Marketing Connects Change to Success

“Whosoever desires constant success must change his conduct with the times.” Niccolo Machiavelli 1532

Changing your conduct with the times and looking at your organisations from another perspective, requires a marketiing approach, that is, to know how others see you and to understand what benefits you offer.

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Aged Care has the opportunity to use marketing to change with the times

We live in a society where there is anxiety about the ageing process, and lack of interest until such times as a crisis in health occurs. Yet for many of those who have positive experiences of Aged Care, or are employed in the sector, they know the value that Aged Care offers its residents, their families and the community. As organisations you can make your own tasks easier if people are better informed about the ageing process and what you do.

As the population ages, those Aged Care facilities which take a marketing perspective have an opportunity to position themselves as leaders in the industry, and make an even greater difference. This paper outlines the key elements of Marketing used as a management tool. In a competitive environment, Marketing is used where resources are limited (e.g. staff), or to differentiate an organisation from its competitors. As a people-focused process, Marketing connects people and ideas and builds reputations and trust.

For many Aged Care facilities, where the focus is internally on residents’ high, 24/7 care needs, there may only be spasmodic attention to some elements of Marketing. Why bother when demand for beds exceeds supply, the brochures cover all the legal requirements, and the web site, if there is one, is nice to have, even though it is not used effectively and not reviewed regularly. Wherever there is growth there is competition, maybe not for residents, but for staff, building approvals, and finances to maintain and to grow the organisation.

All professions use language and systems that are exclusive to them. The medical and legal professions are masters at this. This paper introduces you to some of the words and concepts of Marketing, a word much used, but not necessarily understood. A Marketing focus is not an occasional activity. For any business, a Marketing Plan should support the Business Plan objectives with a three to five year window.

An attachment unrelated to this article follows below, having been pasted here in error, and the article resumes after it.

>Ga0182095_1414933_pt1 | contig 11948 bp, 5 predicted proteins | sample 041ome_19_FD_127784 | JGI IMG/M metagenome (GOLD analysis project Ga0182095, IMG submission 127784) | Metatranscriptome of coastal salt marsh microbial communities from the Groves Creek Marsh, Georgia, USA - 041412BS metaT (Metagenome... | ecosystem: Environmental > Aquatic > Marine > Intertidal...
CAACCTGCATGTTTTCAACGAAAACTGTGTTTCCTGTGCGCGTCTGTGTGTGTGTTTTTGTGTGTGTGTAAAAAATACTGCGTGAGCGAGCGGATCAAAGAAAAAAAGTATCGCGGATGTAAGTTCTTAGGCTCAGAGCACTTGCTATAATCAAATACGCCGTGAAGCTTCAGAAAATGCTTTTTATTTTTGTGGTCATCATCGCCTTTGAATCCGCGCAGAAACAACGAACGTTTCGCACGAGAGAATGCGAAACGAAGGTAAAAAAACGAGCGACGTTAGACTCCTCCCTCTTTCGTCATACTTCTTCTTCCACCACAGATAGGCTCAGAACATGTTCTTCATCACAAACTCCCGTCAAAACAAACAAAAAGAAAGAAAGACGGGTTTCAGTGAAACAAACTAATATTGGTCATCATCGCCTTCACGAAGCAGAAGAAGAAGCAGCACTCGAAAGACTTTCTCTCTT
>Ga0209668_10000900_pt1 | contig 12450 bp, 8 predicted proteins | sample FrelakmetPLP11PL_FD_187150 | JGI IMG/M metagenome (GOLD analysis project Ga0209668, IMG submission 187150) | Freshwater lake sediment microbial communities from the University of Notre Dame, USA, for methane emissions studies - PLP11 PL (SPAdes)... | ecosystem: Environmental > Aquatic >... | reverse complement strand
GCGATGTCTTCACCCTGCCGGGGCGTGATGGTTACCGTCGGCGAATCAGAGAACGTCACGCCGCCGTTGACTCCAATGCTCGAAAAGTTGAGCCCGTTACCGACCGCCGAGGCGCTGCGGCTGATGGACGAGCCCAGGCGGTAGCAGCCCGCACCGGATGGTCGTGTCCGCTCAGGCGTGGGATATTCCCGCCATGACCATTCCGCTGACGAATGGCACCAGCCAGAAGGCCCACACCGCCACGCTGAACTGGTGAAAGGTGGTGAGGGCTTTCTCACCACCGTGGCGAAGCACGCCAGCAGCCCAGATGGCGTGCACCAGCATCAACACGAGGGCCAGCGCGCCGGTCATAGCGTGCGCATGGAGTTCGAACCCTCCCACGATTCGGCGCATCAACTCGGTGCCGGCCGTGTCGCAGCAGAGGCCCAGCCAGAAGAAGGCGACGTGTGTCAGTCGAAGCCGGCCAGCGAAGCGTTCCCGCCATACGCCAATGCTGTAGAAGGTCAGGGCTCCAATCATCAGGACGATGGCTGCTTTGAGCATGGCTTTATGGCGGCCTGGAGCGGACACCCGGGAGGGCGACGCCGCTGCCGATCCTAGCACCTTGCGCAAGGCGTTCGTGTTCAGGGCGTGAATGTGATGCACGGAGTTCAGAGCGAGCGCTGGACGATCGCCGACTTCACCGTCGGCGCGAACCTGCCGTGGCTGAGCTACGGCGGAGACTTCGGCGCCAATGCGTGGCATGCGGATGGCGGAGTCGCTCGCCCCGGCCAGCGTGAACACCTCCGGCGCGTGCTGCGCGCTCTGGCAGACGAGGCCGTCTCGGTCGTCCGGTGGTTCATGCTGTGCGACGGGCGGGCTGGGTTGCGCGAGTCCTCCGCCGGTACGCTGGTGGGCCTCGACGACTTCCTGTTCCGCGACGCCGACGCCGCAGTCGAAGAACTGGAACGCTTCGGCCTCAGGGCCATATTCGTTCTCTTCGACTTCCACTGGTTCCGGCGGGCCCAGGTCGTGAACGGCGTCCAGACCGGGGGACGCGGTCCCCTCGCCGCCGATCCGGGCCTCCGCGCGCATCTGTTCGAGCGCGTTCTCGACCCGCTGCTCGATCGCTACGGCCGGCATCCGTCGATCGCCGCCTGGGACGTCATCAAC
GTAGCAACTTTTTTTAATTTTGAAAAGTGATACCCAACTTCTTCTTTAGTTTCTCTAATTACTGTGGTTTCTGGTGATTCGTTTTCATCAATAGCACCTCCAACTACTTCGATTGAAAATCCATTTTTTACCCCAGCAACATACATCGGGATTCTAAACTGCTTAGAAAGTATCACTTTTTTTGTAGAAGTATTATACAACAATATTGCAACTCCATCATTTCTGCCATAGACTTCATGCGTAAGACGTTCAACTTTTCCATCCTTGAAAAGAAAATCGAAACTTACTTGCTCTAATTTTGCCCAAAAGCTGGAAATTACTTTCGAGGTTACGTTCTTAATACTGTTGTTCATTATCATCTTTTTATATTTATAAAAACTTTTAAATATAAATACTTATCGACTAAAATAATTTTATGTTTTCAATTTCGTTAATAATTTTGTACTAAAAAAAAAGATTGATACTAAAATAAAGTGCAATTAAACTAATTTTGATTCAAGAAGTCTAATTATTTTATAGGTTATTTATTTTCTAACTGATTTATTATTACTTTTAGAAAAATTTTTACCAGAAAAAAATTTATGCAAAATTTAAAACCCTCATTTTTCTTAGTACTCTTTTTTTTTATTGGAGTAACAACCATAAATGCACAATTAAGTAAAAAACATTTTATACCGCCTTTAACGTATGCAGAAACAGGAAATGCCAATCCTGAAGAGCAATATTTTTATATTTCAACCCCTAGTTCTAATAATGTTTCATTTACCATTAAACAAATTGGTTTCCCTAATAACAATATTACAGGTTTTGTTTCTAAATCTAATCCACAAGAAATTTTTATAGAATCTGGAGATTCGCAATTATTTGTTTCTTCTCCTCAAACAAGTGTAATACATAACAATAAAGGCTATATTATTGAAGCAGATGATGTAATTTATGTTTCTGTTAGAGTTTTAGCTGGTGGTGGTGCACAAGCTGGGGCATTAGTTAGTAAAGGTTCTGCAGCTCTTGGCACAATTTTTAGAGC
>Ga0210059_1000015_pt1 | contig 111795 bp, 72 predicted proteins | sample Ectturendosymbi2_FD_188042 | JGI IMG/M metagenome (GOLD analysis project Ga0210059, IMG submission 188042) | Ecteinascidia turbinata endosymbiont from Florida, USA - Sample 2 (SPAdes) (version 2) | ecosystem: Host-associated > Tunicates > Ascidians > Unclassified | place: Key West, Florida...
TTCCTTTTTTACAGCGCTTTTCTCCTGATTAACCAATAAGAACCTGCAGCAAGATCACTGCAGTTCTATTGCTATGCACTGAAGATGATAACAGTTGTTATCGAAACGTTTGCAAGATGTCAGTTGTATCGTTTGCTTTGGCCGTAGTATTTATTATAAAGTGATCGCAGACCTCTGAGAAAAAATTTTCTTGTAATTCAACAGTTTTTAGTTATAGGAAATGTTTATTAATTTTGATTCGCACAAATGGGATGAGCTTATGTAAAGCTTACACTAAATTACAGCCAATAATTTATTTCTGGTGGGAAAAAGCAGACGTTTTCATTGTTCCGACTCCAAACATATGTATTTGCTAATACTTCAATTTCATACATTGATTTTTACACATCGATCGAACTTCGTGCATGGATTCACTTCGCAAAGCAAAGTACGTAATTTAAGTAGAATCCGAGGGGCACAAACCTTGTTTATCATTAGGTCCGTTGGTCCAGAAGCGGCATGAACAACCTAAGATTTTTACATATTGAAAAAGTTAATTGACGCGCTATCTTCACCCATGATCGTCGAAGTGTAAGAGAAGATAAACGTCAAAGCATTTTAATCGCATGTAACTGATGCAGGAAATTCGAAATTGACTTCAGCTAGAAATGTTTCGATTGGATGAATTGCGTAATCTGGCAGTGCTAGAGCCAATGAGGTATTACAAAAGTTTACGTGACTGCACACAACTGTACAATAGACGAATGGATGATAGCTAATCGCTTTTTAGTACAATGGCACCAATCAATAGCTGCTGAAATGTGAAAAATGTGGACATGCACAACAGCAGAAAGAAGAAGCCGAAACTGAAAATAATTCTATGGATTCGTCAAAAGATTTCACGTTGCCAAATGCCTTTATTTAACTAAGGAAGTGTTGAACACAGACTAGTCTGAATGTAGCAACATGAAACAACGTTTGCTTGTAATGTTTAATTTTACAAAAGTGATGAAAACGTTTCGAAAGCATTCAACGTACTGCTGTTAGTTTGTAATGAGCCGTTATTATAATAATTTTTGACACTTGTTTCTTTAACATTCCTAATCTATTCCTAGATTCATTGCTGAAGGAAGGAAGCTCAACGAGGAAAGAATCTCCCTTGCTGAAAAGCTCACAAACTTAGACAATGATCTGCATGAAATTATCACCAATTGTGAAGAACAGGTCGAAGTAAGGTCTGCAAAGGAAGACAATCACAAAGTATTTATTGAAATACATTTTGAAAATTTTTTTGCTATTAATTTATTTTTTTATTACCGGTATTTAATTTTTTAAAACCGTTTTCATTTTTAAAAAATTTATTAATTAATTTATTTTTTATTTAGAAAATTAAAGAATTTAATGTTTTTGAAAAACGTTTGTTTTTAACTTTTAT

Most facilities will already have a name, logo and perhaps a motto. Some may need to review if these really reflect the organisation’s values. These brand elements form the basis for ready recognition. In consumer marketing, brands are valuable assets to organisations. They generate awareness, build reputations and ideally sales and loyalty. Brand building requires many channels of communication used in a sustained and disciplined way. Brands are use on the web site, brochures, uniforms, signage, stationery and advertising. As consumers, we know brands by their word association. These words convey not only the name of the brand,  but something about the brand’s attributes, and how the brand meets people’s needs, for example: No other store like….; Just do it…. O what a feeling!…. These words promise benefits or special experiences. The benefits are delivered through the businesses’ management practices, the quality of the goods and services offered, where they are offered or distributed for access, how they are promoted, at what price, and importantly how their people service the end users.

The models for brand building in Aged Care are the same as in any business. The difference is where the emphasis is placed. The first element, brand building need not be an expensive exercise, but it does require an analytic study of the brand, and disciplined use. A SWOT analysis, including a competitive analysis and consumer research are basic tools used to build brands.